Wennberg to head DPW, Romeo to become city attorney
By Gordon Dritschilo
Staff Writer | March 19,2013
According to City Hall legend, Jeffrey Wennberg took every opportunity when he was mayor to act as the public works commissioner.
The former mayor is poised to take the job full time. Mayor Christopher Louras nominated Wennberg to the position Monday, saying current commissioner Evan Pilachowski will return to his former position as city engineer. Nominations were tabled until the next meeting of the full Board of Aldermen.
With Wennberg’s successor in the mayor’s office, John Cassarino, rejoining to the Board of Aldermen on Monday, Wennberg’s confirmation would mean that every living former mayor of Rutland is involved with City Hall in some official capacity.
Louras also appointed Alderman Charles Romeo to replace City Attorney Andrew Costello, who is leaving at the end of the month. Unchanged among the mayoral appointments are EJay Bishop as recreation superintendent, James Simonds as building inspector/zoning administrator and Henry Heck as city clerk.
According to the most recent city report, the public works commissioner makes $80,214 a year while the city attorney makes $81,006.
Louras said that once Romeo’s nomination is confirmed, he will put forward Melinda Humphrey, who mounted an unsuccessful campaign for the board this year, to fill Romeo’s seat. Louras said Humphrey, who garnered 1,296 votes at town meeting and came in seventh of 12 candidates, was “young, extremely energetic and comes from a professional background.”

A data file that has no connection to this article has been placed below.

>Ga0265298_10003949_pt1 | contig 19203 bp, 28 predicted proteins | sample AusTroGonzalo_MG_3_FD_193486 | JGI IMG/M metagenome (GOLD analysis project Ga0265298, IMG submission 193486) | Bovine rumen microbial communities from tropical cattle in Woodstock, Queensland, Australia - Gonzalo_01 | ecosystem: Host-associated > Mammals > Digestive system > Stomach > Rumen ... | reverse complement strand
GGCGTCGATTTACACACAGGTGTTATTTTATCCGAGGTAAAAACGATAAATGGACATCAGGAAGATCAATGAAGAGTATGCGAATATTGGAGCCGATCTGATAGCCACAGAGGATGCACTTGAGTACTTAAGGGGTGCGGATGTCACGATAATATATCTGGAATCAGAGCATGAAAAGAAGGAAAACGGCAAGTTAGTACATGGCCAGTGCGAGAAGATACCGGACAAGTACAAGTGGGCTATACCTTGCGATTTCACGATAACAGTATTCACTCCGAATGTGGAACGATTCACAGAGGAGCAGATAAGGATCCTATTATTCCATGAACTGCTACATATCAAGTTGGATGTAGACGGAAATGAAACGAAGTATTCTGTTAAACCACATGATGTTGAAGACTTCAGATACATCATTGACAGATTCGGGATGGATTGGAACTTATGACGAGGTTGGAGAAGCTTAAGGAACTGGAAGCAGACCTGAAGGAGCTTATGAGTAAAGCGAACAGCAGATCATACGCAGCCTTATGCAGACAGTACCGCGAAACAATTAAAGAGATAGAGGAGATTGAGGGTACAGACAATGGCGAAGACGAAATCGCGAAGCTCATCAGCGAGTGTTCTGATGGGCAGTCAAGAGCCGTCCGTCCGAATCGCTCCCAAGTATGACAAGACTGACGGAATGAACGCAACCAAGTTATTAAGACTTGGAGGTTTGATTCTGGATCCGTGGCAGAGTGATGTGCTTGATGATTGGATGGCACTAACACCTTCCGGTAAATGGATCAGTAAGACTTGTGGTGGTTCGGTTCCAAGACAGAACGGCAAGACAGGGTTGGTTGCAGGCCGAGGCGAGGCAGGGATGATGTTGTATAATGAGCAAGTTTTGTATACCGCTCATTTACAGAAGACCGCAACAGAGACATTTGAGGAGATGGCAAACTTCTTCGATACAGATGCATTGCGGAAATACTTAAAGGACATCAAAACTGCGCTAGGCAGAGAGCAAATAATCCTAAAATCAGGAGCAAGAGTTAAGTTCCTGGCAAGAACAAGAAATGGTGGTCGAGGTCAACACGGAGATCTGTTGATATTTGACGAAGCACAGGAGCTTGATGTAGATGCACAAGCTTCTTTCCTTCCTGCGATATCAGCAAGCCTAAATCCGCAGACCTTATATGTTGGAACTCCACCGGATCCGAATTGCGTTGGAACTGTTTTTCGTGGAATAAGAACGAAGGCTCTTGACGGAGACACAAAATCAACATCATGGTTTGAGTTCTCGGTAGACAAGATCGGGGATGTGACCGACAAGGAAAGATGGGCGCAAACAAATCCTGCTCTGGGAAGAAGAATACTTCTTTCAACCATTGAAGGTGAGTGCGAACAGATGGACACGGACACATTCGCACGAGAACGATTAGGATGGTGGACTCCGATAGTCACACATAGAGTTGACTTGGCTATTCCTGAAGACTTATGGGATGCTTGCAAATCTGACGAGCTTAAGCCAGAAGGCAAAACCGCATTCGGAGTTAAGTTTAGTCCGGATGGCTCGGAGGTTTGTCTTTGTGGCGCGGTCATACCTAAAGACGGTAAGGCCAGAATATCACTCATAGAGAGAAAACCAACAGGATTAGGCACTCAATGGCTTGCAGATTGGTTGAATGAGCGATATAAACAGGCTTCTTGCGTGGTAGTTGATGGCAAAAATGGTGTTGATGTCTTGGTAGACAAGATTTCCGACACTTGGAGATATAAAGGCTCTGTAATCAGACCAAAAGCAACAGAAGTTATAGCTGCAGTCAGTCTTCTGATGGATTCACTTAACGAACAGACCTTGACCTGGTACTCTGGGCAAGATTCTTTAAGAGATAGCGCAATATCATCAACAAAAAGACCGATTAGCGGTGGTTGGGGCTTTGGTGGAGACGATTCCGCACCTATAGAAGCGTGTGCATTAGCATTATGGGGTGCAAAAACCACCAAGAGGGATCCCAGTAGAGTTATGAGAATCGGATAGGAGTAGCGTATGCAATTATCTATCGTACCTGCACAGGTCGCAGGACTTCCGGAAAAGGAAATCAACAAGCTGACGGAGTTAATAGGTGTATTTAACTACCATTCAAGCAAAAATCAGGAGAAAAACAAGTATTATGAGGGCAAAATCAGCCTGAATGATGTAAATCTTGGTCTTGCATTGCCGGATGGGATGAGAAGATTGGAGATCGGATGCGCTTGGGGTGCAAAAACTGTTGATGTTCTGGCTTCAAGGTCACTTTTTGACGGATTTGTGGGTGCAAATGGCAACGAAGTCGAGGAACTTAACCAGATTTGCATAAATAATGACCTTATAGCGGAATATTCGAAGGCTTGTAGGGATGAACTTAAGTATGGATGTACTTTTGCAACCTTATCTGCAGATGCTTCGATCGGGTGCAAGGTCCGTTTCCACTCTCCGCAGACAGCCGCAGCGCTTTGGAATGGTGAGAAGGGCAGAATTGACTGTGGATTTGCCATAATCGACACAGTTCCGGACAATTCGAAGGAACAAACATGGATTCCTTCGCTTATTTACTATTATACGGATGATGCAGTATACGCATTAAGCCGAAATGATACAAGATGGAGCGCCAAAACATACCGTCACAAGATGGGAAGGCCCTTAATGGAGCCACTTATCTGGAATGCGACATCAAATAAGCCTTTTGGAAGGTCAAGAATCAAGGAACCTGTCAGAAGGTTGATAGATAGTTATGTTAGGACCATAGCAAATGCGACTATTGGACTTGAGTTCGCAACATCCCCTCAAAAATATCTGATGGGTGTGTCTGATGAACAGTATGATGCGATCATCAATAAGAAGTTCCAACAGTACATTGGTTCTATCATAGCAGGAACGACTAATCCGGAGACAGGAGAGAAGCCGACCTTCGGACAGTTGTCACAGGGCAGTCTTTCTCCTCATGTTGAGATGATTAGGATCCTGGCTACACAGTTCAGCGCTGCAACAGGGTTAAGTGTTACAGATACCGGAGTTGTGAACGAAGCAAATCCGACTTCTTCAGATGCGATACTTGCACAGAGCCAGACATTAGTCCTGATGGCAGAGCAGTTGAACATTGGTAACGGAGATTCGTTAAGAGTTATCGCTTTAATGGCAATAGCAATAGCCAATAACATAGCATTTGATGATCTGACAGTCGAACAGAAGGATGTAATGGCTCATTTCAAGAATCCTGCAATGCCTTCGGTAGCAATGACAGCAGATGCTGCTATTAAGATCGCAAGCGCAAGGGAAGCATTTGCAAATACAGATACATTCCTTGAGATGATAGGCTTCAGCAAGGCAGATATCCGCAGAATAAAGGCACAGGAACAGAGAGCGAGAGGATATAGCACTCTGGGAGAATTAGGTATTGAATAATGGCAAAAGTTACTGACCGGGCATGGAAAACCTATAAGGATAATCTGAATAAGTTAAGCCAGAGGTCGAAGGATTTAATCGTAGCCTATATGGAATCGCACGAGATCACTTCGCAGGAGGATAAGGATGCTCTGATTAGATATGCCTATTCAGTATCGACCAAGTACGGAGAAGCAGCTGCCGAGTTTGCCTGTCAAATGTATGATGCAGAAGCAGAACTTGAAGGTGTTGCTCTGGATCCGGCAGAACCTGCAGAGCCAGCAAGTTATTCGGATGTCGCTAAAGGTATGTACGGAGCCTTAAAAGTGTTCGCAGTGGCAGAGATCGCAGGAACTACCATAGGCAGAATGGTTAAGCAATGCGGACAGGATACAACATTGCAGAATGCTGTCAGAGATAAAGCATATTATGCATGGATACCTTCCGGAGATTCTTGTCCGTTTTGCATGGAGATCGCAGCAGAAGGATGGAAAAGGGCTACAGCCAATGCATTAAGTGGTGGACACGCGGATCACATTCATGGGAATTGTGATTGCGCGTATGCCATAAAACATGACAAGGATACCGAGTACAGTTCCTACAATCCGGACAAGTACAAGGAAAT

“She recognizes the city’s best days are ahead of it and wants to be part of our renaissance,” he said. “It’s the type of individual we want on the board.”
Louras also said he has asked Romeo’s father, Tony Romeo, to resign from the Police Commission to avoid potential conflicts, and will nominate former Alderman Sean Sargeant to fill that seat.
Wennberg’s nomination also creates a vacancy as the former mayor was sitting on the Development Review Board. Louras said he will name Steve Wilk, already a DRB alternate, to plug that hole.
Louras said Wennberg’s nomination was suggested by Pilachowski after a review of resumes from candidates for the vacant city engineer position.
“Evan had my greatest confidence to continue as commissioner, but ... he felt that he could best serve the city if he returned to the job that he loves,” Louras said.
Louras said that Wennberg’s management skills are “unrivaled” and that he had “national-level caliber” knowledge or stormwater and wastewater issues.
Wennberg followed his time as mayor with, among other jobs, a stint at the head of the Vermont Department of Environmental Conservation. He most recently served as executive director of Vermonters for Health Care Freedom. Wennberg said he was interested in getting back into public service and to management, which he described as “applied politics.”
“There’s a great deal of satisfaction that I have missed in these last five years from being able to not just influence decisions, but make them,” he said.
Wennberg also said that there has been a lot of delayed gratification in his professional life.
“Look how it took 10 years to see changes in downtown Rutland,” he said. “There’s nothing quite like going to work in the morning and doing your job and seeing that something’s better than when you showed up. ... Of all the jobs, I suspect, in city government, this is the one that will feed that desire more than anything else because there’s always work going on.”
Louras noted that Romeo clerked in the city attorney’s office and is presently a deputy state’s attorney, a post Costello held before coming to City Hall.
“During his tenure on the Board of Aldermen he took a very legalistic view of matters that came before the board,” Louras said. “He has a very clear understanding of the challenges before the city in employment law, litigation and negotiations.”